July: Three days before the Tour starts in Dublin, Festina team soigneur Willy Voet is stopped while crossing the Franco-Belgian border. The discovery of 235 doses of the blood booster erythropoeitin, 82 doses of growth hormone, 60 doses of the steroid testosterone, along with corticoids and amphetamines plunge the race into chaos. Although Bruno Roussel, the manger of Festina, and the team doctor Erik Rijckaert initially deny accusations that the team indulged in systematic doping, the two eventually confess after two days of police questioning.
Festina is thrown off the race, and six of the riders admit to using performance-enhancing substances. Richard Virenque, French sporting icon and four-time king of the mountains winner in the Tour, compatriot Pascal Hervi and Australian Neil Stephens continue to protest their innocence.
Meanwhile, the news that a TVM car was found to contain banned drugs in March leads to police raids on the team hotel and the detention of the team manager and doctor. The Tour is disrupted by the first of two strikes, with the riders protesting at the police action and the media coverage of the crisis. A second strike follows after the TVM hotel is raided late at night and the riders taken into custody, where samples of urine, hair and blood are taken. Six teams pull out of the race, including TVM, and six riders - including the "king of the mountains" Rudolfo Massi, who is accused of drug trafficking - are detained.
August: The Tour eventually reaches Paris with only 96 of the original 189 riders left in the race. It marks the lowest finishing number in two decades.
The momentum of raids and searches continues after the peloton reaches the Champs-Elysees - later in the month the houses of two of the top trainers in the sport, Dr Luigi Cecchini and Dr Michele Ferrari are searched. It is announced that top rider Francesco Casagrande tested positive in the Tour of Romandie in May.
September: Jeff d'Hont, soigneur with the Francaise des Jeux team, is charged with supplying banned drugs. The police investigation dealing with the Festina affair is broadened to include this squad, along with that of Casino and ONCE.
October: Six riders from the Festina team are banned for eight months, although the UCI reduce the bans of Alex Zuelle, Laurent Dufaux and Armin Meier by one month, thus making them eligible to compete in the 1999 Tour.
November: The Societe du Tour de France announces that it will refuse permission for teams or individuals to compete if they are under suspicion of doping. New anti-doping laws are introduced by the French parliament.
December: Medical tests conducted by French police after the arrest of the members of the Festina team in July suggests that all nine riders had used performance-enhancing drugs. Festina team manager Bruno Roussel accuses the French cycling federation and the UCI of tolerating the drugs problem prior to July's crackdown.
January: Pre-season medical checks on French riders reveal what are termed "gross biological abnormalities", with 90 per cent of riders showing dangerous levels of iron and some exhibiting signs of damage to their liver and pancreas.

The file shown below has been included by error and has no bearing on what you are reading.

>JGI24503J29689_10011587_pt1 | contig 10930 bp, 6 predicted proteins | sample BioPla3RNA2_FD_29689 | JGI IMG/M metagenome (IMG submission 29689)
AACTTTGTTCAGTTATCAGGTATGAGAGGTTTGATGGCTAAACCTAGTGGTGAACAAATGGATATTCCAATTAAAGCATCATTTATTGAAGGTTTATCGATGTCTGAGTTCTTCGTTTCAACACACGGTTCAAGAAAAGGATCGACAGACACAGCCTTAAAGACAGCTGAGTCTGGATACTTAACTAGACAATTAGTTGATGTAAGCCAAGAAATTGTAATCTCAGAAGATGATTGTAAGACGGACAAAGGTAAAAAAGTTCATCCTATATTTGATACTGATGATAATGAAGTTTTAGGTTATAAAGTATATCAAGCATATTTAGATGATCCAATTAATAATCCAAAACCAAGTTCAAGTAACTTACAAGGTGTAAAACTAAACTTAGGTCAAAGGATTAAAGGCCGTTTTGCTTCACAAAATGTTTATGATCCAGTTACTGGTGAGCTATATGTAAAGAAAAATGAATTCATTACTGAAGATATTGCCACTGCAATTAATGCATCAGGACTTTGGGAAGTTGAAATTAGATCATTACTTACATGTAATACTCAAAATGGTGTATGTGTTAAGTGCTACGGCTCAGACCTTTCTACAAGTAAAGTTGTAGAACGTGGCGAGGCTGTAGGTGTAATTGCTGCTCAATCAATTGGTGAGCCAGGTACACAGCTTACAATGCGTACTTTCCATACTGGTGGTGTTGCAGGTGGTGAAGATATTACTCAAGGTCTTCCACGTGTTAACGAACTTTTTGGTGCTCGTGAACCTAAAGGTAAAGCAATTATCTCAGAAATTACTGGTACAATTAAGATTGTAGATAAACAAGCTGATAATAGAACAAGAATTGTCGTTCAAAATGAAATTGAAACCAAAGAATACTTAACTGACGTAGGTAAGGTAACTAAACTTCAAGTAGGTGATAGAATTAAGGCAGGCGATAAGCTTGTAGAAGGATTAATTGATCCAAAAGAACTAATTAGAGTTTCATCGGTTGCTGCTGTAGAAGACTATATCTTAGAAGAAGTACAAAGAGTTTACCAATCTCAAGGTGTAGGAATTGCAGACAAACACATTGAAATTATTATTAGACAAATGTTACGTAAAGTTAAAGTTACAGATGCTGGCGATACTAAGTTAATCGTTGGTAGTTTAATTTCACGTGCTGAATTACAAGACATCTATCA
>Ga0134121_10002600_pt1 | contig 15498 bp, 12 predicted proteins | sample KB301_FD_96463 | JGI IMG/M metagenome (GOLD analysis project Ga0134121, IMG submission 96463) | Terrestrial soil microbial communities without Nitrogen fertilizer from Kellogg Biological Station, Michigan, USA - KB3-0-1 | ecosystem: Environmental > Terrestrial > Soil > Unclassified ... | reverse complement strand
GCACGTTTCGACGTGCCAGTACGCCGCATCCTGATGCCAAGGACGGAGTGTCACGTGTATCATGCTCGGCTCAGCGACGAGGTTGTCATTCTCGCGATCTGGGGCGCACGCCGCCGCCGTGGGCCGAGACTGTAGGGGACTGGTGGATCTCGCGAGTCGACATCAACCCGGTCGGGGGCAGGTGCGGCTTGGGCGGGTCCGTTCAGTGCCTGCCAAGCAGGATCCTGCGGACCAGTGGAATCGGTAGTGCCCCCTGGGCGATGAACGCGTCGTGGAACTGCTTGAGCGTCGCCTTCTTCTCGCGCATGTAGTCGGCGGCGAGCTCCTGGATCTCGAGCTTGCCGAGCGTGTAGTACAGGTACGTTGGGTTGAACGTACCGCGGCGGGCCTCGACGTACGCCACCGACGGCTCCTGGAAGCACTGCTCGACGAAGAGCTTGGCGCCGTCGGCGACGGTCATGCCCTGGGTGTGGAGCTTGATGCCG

February: The UCI and FIFA block the imposition of a mandatory two-year ban for serious doping offences at the IOC conference in Lausanne. The Italian parliament makes the supply of doping products a criminal offence.
March: The president and vice-president of the French Cycling Federation are charged with "complicity" regarding the use of drugs in sport. They are later cleared, but Virenque is charged with the same offence.
April: The members of the Mapei-Quickstep team are taken into custody and the Three Days of De Panne race disrupted when a package containing amphetamines is intercepted. A soigneur with the team is later implicated, although the team itself is cleared.
May: Following an investigation into a doping network involving cyclists, soccer players and other sportsmen, French police question 15 people including World Cup leader Frank Vandenbroucke (later cleared) and team-mate Philippe Gaumont. Two men, Bernard Sainz and Bernard Lavelot, are to be charged with dealing in performance-enhancing drugs later this year. Virenque is taken into custody and reportedly confesses to using banned products. He later claims to have been "misquoted".
Willy Voet publishes his autobiography which documents 20 years of doping within the peloton. Sean Kelly is among those he alleges used banned substances.
June: 1998 Tour de France winner Marco Pantani, leading the Tour of Italy with just two days remaining, is thrown out of the race after blood tests show his hematocrit level over the permitted 50 per cent. The organisers of the Tour de France announce that the TVM and Vini Caldirola teams, along with Richard Virenque, ONCE manager Manolo Saiz and team doctor Nicolas Terrados will not be allowed to be involved with the race. Virenque and Saiz get a last-minute reprieve when the UCI intervene, although Tour de France director Jean Marie Leblanc is reported to be "livid" with the governing body's stance.